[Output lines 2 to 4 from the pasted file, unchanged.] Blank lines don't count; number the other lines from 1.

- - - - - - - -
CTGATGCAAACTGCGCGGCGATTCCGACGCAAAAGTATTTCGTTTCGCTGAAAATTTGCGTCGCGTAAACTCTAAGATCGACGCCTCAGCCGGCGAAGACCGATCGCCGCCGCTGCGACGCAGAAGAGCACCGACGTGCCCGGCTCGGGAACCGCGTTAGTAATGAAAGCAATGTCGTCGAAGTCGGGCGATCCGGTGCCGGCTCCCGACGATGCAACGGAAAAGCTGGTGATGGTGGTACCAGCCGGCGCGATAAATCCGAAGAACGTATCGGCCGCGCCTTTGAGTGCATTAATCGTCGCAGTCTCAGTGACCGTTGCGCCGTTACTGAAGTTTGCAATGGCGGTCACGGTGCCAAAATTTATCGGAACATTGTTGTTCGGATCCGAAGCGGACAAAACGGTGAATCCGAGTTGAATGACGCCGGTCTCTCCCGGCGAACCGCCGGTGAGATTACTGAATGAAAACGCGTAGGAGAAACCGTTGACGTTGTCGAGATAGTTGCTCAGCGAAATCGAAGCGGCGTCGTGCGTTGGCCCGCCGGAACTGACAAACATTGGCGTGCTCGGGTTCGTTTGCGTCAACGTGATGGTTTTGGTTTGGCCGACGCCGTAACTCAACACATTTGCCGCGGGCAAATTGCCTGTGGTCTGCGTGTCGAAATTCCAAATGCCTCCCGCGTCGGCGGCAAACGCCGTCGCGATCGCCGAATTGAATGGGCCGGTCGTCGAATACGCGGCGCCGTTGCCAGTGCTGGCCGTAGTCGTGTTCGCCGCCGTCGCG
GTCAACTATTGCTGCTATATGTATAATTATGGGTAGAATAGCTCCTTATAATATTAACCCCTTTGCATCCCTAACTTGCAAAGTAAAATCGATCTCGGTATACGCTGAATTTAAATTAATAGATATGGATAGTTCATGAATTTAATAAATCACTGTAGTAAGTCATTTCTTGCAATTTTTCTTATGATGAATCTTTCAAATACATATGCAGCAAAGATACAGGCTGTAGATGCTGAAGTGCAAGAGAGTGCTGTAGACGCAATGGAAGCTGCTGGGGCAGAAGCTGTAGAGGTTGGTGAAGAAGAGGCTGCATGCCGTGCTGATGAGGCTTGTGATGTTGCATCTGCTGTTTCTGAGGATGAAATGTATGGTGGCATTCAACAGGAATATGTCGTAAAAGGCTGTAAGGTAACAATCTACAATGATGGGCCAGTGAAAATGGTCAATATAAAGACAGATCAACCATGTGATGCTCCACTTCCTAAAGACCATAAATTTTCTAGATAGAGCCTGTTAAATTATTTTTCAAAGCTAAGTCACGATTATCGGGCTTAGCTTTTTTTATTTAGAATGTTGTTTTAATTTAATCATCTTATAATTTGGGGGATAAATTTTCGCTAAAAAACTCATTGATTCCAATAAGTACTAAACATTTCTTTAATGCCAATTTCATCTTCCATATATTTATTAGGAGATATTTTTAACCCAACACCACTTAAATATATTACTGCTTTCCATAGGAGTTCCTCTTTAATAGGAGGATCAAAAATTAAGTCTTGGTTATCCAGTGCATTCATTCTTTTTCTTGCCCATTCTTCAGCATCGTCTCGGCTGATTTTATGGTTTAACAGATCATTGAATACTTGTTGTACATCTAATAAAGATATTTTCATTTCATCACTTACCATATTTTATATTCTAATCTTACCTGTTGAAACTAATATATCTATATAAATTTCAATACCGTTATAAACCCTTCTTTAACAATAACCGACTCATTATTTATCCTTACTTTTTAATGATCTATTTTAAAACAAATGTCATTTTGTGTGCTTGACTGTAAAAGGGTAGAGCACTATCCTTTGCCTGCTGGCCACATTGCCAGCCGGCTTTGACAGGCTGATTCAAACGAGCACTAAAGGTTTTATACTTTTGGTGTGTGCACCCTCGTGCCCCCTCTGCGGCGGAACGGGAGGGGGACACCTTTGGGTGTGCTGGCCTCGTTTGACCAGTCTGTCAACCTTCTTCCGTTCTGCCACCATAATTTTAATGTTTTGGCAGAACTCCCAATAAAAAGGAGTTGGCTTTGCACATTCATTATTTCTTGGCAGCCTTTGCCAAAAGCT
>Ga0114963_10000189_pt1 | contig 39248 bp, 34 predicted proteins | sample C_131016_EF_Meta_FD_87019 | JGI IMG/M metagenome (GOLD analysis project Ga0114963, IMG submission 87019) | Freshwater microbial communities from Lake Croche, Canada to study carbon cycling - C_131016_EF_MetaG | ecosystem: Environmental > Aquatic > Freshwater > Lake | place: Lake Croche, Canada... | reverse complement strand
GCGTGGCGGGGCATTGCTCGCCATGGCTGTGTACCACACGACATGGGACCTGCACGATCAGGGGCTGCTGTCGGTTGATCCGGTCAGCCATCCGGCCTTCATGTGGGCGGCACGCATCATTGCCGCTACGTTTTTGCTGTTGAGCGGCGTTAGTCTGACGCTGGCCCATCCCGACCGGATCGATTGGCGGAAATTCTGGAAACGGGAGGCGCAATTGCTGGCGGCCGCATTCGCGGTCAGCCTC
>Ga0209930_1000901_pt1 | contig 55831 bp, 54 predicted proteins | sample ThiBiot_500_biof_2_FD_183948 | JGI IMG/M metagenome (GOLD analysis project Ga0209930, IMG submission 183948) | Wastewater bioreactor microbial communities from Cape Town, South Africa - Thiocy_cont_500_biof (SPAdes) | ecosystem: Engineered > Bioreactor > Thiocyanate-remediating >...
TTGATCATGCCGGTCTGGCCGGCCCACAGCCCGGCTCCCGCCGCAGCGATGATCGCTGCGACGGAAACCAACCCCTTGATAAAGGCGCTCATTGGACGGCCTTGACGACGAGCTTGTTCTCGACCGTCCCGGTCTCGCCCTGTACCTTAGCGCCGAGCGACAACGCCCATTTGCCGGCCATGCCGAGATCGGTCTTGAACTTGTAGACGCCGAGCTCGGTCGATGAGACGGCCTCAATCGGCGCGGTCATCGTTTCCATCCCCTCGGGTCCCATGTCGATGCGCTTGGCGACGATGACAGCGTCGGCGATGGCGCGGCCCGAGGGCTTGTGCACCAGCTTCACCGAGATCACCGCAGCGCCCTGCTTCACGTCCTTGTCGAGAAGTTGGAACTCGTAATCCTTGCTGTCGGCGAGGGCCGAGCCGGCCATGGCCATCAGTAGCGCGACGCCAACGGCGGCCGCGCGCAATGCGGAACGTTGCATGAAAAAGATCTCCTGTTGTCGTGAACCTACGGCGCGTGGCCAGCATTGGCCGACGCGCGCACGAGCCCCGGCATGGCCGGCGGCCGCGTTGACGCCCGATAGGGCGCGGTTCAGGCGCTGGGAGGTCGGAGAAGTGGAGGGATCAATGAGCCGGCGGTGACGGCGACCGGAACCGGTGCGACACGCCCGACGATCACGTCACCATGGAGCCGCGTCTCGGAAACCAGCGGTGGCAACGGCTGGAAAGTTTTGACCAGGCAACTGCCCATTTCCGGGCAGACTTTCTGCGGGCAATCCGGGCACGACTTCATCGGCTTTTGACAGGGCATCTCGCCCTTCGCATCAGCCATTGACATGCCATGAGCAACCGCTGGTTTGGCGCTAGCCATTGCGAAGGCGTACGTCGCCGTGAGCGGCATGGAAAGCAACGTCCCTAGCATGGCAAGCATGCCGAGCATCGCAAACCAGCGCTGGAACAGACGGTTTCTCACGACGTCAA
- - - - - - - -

GTCAACTATTGCTGCTATATGTATAATTATGGGTAGAATAGCTCCTTATAATATTAACCCCTTTGCATCCCTAACTTGCAAAGTAAAATCGATCTCGGTATACGCTGAATTTAAATTAATAGATATGGATAGTTCATGAATTTAATAAATCACTGTAGTAAGTCATTTCTTGCAATTTTTCTTATGATGAATCTTTCAAATACATATGCAGCAAAGATACAGGCTGTAGATGCTGAAGTGCAAGAGAGTGCTGTAGACGCAATGGAAGCTGCTGGGGCAGAAGCTGTAGAGGTTGGTGAAGAAGAGGCTGCATGCCGTGCTGATGAGGCTTGTGATGTTGCATCTGCTGTTTCTGAGGATGAAATGTATGGTGGCATTCAACAGGAATATGTCGTAAAAGGCTGTAAGGTAACAATCTACAATGATGGGCCAGTGAAAATGGTCAATATAAAGACAGATCAACCATGTGATGCTCCACTTCCTAAAGACCATAAATTTTCTAGATAGAGCCTGTTAAATTATTTTTCAAAGCTAAGTCACGATTATCGGGCTTAGCTTTTTTTATTTAGAATGTTGTTTTAATTTAATCATCTTATAATTTGGGGGATAAATTTTCGCTAAAAAACTCATTGATTCCAATAAGTACTAAACATTTCTTTAATGCCAATTTCATCTTCCATATATTTATTAGGAGATATTTTTAACCCAACACCACTTAAATATATTACTGCTTTCCATAGGAGTTCCTCTTTAATAGGAGGATCAAAAATTAAGTCTTGGTTATCCAGTGCATTCATTCTTTTTCTTGCCCATTCTTCAGCATCGTCTCGGCTGATTTTATGGTTTAACAGATCATTGAATACTTGTTGTACATCTAATAAAGATATTTTCATTTCATCACTTACCATATTTTATATTCTAATCTTACCTGTTGAAACTAATATATCTATATAAATTTCAATACCGTTATAAACCCTTCTTTAACAATAACCGACTCATTATTTATCCTTACTTTTTAATGATCTATTTTAAAACAAATGTCATTTTGTGTGCTTGACTGTAAAAGGGTAGAGCACTATCCTTTGCCTGCTGGCCACATTGCCAGCCGGCTTTGACAGGCTGATTCAAACGAGCACTAAAGGTTTTATACTTTTGGTGTGTGCACCCTCGTGCCCCCTCTGCGGCGGAACGGGAGGGGGACACCTTTGGGTGTGCTGGCCTCGTTTGACCAGTCTGTCAACCTTCTTCCGTTCTGCCACCATAATTTTAATGTTTTGGCAGAACTCCCAATAAAAAGGAGTTGGCTTTGCACATTCATTATTTCTTGGCAGCCTTTGCCAAAAGCT
>Ga0114963_10000189_pt1 | contig 39248 bp, 34 predicted proteins | sample C_131016_EF_Meta_FD_87019 | JGI IMG/M metagenome (GOLD analysis project Ga0114963, IMG submission 87019) | Freshwater microbial communities from Lake Croche, Canada to study carbon cycling - C_131016_EF_MetaG | ecosystem: Environmental > Aquatic > Freshwater > Lake | place: Lake Croche, Canada... | reverse complement strand
GCGTGGCGGGGCATTGCTCGCCATGGCTGTGTACCACACGACATGGGACCTGCACGATCAGGGGCTGCTGTCGGTTGATCCGGTCAGCCATCCGGCCTTCATGTGGGCGGCACGCATCATTGCCGCTACGTTTTTGCTGTTGAGCGGCGTTAGTCTGACGCTGGCCCATCCCGACCGGATCGATTGGCGGAAATTCTGGAAACGGGAGGCGCAATTGCTGGCGGCCGCATTCGCGGTCAGCCTC